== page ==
1. The Reflection principle

The Reflection principle is known from Java, C# and some other programming languages. It offers the possibility to access data and calling operations from outside a compiled software with its symbolic names on the one hand, and working with symbolic and type informations inside the software on the other hand.

The Reflection in emC are firstly used to access data from outside for debugging on runtime. Another possibility is internal usage for symbolic access to data or symbolic invocation of operations.

2. Type information

In ObjectOrientation often interface-type or base-type references are used, but the data are implementations of this base or interface types with more data and operations. This is a base concept of ObjectOrientation. On usage of the data either a interface- or base access is sufficient, it calls dynamic linked (virtual) operations ('methods'), which invokes really its implementations. The other possibility is a cast to the derived type, but after getting the type information. Otherwise the cast is error prone if the data are not proper to the prefended type.

C knows _RunTime Type Information_ (RTTI) if it is enabled by compiler switch. But the C-RTTI only works for classes with virtual operations because the RTTI are stored as part of the so named vtbl (virtual table). Usage of type information in C++ with the RTTI mechanism is limited, lesser than usual in Java or C#.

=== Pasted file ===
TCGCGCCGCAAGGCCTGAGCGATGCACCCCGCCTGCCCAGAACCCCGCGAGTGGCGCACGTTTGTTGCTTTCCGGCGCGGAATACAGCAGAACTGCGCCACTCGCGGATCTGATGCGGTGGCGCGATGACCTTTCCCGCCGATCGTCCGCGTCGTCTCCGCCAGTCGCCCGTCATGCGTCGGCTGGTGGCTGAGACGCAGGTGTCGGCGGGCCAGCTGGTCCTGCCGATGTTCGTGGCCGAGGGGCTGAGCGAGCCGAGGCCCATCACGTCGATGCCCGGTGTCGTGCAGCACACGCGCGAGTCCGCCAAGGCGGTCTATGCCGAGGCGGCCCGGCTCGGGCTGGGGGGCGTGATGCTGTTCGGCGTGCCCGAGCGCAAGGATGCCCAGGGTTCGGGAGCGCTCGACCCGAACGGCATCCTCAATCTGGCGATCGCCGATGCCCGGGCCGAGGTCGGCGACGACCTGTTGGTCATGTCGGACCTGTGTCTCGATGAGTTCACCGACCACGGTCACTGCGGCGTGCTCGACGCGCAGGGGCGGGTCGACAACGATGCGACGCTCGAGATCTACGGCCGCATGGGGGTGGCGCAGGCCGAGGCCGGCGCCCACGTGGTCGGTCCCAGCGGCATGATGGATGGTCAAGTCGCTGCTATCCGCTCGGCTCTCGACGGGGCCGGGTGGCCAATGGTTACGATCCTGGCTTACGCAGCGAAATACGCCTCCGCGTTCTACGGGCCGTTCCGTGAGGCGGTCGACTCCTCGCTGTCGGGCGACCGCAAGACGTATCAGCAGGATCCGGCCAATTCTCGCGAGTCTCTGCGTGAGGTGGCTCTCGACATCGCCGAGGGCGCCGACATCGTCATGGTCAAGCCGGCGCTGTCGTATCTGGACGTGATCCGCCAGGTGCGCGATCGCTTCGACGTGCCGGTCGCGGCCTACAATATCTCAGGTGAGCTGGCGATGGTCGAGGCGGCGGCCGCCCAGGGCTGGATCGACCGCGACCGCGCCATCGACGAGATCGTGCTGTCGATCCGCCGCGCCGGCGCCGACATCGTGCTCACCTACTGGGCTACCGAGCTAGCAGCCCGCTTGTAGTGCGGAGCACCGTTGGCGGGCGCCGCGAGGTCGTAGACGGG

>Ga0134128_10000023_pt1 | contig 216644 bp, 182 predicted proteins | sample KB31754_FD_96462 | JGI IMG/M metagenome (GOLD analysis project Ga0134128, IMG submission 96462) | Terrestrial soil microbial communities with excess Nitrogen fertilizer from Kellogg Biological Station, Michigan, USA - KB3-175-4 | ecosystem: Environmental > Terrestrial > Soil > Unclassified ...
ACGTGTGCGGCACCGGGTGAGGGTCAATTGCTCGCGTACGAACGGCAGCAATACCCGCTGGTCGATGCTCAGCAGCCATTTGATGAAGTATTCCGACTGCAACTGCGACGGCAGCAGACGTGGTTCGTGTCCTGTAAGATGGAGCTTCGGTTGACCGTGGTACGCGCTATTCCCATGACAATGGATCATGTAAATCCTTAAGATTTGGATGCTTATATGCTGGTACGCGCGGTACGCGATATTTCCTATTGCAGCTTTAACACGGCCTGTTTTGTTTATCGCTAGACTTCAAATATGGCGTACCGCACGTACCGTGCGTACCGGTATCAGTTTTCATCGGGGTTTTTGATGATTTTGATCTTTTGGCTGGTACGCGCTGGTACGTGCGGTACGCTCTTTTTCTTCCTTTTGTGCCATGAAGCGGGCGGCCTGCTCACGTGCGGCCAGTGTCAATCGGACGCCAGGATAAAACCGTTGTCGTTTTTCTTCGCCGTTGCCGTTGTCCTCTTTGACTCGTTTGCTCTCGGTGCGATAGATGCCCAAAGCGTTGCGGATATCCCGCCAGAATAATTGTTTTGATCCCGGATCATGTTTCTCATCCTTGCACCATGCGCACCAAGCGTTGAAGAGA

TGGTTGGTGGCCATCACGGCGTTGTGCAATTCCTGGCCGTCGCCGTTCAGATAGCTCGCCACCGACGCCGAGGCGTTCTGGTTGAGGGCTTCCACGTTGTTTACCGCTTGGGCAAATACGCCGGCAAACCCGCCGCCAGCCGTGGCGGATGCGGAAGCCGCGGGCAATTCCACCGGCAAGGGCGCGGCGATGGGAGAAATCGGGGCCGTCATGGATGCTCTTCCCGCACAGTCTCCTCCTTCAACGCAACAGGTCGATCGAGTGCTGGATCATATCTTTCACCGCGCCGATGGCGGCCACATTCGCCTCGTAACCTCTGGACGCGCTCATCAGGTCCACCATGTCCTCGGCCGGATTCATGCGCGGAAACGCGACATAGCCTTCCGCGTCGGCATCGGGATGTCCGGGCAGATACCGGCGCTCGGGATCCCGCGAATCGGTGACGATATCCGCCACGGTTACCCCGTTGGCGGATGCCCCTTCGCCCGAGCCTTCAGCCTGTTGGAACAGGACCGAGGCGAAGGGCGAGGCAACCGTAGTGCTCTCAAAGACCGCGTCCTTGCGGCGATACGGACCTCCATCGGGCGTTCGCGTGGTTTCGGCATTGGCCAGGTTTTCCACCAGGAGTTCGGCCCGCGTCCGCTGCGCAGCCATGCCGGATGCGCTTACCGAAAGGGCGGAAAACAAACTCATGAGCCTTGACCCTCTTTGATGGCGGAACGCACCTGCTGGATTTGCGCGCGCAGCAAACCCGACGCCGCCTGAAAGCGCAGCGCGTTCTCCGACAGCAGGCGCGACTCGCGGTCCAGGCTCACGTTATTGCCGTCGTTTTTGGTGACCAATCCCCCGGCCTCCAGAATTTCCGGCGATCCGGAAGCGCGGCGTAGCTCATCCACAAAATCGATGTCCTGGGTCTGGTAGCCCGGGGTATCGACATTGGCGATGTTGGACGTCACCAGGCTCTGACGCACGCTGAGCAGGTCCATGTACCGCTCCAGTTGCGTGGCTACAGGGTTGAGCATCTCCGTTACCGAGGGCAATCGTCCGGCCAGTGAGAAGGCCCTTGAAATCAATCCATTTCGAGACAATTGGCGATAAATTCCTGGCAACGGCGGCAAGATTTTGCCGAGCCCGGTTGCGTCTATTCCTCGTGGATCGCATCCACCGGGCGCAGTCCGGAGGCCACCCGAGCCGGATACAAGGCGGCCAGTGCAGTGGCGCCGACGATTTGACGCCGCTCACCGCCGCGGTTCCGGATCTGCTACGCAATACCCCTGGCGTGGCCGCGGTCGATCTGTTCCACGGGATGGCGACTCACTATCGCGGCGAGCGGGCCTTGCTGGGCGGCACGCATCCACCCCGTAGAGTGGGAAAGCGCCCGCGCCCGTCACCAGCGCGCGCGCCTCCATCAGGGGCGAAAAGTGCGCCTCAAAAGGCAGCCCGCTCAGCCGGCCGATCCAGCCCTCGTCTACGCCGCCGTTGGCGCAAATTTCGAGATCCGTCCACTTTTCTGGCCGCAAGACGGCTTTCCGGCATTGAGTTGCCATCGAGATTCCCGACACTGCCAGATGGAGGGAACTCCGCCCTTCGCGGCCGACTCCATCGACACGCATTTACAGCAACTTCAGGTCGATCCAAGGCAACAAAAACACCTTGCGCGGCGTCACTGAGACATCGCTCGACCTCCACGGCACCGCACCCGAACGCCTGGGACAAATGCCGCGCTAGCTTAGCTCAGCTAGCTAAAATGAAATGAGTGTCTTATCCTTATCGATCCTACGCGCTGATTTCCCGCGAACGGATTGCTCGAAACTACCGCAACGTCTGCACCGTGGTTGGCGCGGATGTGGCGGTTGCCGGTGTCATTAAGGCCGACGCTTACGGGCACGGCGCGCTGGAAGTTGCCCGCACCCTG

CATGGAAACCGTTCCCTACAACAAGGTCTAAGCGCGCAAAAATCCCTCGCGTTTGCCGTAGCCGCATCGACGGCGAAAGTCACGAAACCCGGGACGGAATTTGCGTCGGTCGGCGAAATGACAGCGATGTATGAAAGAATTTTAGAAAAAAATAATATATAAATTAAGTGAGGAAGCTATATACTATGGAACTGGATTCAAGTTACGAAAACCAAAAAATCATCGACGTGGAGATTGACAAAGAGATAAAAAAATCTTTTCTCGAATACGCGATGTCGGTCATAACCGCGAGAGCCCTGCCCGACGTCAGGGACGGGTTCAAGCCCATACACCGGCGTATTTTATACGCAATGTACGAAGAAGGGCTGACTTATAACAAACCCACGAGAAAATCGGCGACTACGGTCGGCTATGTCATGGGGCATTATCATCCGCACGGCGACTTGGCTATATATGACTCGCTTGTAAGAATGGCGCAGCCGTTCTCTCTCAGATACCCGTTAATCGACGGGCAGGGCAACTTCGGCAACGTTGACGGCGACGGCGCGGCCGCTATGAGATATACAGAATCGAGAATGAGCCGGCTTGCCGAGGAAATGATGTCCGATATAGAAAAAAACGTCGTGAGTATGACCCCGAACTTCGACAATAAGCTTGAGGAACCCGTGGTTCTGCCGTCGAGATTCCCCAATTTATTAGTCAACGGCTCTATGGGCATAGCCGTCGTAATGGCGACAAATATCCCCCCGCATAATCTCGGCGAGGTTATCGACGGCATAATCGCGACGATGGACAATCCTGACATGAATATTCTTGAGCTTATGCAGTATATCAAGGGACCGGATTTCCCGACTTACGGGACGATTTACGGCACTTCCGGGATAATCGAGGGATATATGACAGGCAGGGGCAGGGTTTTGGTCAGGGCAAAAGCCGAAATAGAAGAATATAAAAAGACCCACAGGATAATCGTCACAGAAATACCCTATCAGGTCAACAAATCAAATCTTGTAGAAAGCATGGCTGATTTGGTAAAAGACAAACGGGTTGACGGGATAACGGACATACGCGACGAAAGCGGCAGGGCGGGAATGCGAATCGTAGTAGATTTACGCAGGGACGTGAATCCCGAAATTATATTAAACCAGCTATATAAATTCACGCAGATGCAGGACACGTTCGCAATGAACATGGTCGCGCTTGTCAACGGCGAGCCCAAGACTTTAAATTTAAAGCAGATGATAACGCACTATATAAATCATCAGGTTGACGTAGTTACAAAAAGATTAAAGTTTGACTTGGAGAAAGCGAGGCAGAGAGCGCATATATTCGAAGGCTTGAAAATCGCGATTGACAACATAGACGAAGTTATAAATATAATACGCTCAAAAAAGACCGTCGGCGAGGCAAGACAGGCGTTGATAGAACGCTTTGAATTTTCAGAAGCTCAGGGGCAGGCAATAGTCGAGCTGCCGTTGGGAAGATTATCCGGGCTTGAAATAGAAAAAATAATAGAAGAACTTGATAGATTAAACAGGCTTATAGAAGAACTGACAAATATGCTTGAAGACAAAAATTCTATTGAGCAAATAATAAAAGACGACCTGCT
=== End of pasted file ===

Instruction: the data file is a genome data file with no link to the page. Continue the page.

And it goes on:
The usage of the ObjectJc base class with DEF_ObjectJc_REFLREF compiler switch opens the possibility for a type check for all base (super) classes or base struct (for ObjectOrientation in C or if C struct are used as base for classes). The necessary type information and reference to the type information of base (super) classes are stored in the ClassJc const instance which is referenced from an ObjectJc.

For type information only for the implementation type a ClassJc instance and usage of DEF_ObjectJc_REFLREF is not necessary. For small target systems only 4 bytes in an ObjectJc part of instances contains a 12-bit-Type Identification number.

For using the type information see ObjectJc - chapter Type check for casting and safety

3. Control usage of Reflection

The user can define one of the following compiler switches for all compiled files:

#define DEF_REFLECTION_FULL
#define DEF_REFLECTION_NO

or alternatively one should include for all files, usual in the application specific <applstdef_emC.h>:

#include <appldir/myAppl.reflsoffs.h>

The last one file can / should be generated, see chapter The reflection generator

3.1. What is necessary in user header files

A user header file should define the necessary struct or class type definitions. For example emC/Base/Time_emC.h contains:

typedef struct MinMaxCalcTime_emC_T {
  uint minCalcTime;  ........
} MinMaxCalcTime_emC;
typedef struct Clock_MinMaxTime_emC_T {
 union { ObjectJc object; } base;
 float microSecondsPerClock; ........
} Clock_MinMaxTime_emC;